PPP Paycheck Protection
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Data only shows organizations that received more than $150,000 in PPP loans.

Through the Paycheck Protection Program (PPP), Metro Detroit religious institutions and organizations received millions of dollars from the federal government to help ease the economic burdens caused by the coronavirus pandemic.

The data, released by the U.S. Treasury Department and Small Business Administration, broke down the amounts received in general ranges: from $150,000 to $300,000; $350,000 to $1 million; $1 million to $2 million; and $2 million to $5 million.

Data only shows organizations that received more than $150,000 in PPP loans. Some organizations received loans under $150,000 and are not included in this data.

Yeshiva Beth Yehudah day school and JVS Human Services were the two Jewish organizations in Metro Detroit that received the most money. According to data, both organizations received between $2 million and $5 million.

“We are fortunate to have secured the PPP loan, which has helped us stay focused on our mission of helping the community get back to work,” Paul Blatt, president and CEO of JVS Human Services, said. “The PPP, along with support from our community partners like Jewish Federation of Metropolitan Detroit, has afforded us the ability to be here for the community during this pandemic, while protecting our staff and the vital work they do.”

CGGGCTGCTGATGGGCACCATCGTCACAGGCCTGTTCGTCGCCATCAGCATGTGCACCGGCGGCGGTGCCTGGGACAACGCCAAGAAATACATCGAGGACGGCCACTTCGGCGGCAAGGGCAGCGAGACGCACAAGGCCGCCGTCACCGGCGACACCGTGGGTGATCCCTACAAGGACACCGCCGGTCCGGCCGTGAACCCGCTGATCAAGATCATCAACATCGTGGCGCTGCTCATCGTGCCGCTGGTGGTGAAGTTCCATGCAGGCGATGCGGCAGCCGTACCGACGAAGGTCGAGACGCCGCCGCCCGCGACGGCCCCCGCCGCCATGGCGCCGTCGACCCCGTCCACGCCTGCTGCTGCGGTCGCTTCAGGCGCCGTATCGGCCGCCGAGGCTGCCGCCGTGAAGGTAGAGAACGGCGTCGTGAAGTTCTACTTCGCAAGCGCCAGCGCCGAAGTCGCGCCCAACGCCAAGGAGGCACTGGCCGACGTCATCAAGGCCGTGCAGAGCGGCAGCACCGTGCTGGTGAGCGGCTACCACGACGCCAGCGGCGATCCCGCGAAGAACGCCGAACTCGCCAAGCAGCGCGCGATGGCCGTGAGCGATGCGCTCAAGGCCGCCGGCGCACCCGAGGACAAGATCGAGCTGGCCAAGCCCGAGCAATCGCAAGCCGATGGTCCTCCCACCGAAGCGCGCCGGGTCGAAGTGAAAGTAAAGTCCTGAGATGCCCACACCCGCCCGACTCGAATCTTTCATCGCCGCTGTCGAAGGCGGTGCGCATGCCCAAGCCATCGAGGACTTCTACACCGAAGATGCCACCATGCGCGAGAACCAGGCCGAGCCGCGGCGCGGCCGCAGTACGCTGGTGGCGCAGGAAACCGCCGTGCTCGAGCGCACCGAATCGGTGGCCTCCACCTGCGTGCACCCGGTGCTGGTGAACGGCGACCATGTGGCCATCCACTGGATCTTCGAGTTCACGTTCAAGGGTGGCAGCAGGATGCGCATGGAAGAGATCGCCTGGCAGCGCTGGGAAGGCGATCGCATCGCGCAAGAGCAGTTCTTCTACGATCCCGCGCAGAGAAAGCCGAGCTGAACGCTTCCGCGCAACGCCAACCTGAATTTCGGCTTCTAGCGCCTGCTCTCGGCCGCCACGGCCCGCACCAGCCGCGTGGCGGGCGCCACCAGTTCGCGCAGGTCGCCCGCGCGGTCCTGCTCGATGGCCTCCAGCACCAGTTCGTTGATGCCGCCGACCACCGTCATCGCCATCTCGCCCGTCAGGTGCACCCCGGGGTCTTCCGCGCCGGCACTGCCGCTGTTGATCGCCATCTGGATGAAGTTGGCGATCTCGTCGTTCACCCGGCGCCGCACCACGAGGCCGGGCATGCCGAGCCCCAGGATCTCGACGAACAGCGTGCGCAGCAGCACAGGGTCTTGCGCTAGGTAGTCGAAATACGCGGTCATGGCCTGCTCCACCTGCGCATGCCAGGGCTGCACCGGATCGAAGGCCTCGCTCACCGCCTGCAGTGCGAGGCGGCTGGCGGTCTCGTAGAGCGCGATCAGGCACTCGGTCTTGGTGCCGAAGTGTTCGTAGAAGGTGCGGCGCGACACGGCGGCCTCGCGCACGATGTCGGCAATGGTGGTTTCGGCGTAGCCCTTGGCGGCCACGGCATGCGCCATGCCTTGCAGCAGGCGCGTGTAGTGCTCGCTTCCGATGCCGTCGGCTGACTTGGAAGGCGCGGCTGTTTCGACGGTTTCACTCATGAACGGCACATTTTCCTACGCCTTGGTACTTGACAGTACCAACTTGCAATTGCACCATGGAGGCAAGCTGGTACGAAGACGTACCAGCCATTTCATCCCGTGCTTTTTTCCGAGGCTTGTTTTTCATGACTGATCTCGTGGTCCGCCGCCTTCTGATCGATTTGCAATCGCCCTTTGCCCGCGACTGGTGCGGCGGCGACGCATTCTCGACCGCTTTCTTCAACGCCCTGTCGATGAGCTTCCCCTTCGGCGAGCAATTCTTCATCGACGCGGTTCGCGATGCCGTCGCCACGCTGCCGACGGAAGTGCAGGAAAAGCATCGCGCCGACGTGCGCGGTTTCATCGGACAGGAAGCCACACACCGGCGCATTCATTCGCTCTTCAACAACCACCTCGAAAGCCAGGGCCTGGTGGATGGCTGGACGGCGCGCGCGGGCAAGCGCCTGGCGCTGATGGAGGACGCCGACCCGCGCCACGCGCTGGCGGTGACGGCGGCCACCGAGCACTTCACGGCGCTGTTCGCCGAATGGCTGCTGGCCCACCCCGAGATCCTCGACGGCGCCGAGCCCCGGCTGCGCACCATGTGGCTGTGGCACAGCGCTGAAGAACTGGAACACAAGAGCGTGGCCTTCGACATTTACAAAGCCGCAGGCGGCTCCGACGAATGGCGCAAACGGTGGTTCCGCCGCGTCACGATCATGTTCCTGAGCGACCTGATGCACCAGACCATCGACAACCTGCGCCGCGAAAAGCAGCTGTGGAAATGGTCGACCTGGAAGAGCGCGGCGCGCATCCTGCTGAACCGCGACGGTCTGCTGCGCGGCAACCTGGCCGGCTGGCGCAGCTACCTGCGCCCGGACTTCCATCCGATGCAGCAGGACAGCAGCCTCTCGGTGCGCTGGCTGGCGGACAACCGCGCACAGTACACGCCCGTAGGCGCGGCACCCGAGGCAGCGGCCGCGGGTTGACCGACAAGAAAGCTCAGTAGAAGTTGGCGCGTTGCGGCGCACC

Temple Israel, the Jewish Federation of Metropolitan Detroit, the Jewish Community Center of Metropolitan Detroit and Jewish Family Service received $1 million to $2 million in PPP loans.

“The loans were used in the manner the program intended, helping us to keep our staff employed during a time of enormous financial challenges and uncertainty,” Federation COO Steve Ingber said. “Our dedicated employees are Federation’s most valuable asset, working to take care of our Jewish community, day in and day out and especially during times of crisis. Our efforts to serve the community’s most vulnerable members have rarely been as important as they are now, and we are grateful for all the support.”

Two synagogues, Congregation Shaarey Zedek in Southfield and Temple Beth El in Bloomfield Hills, received loans in the $350,000-to-$1 million range.

Christian and Muslim organizations and places of worship throughout Metro Detroit also received similar amounts of funding.

The loans do not need to be repaid as long as the organizations follow the guidelines put forward by the U.S. Small Business Administration. According to the guidelines, the money must be used toward payroll costs, mortgages, rent and utilities.

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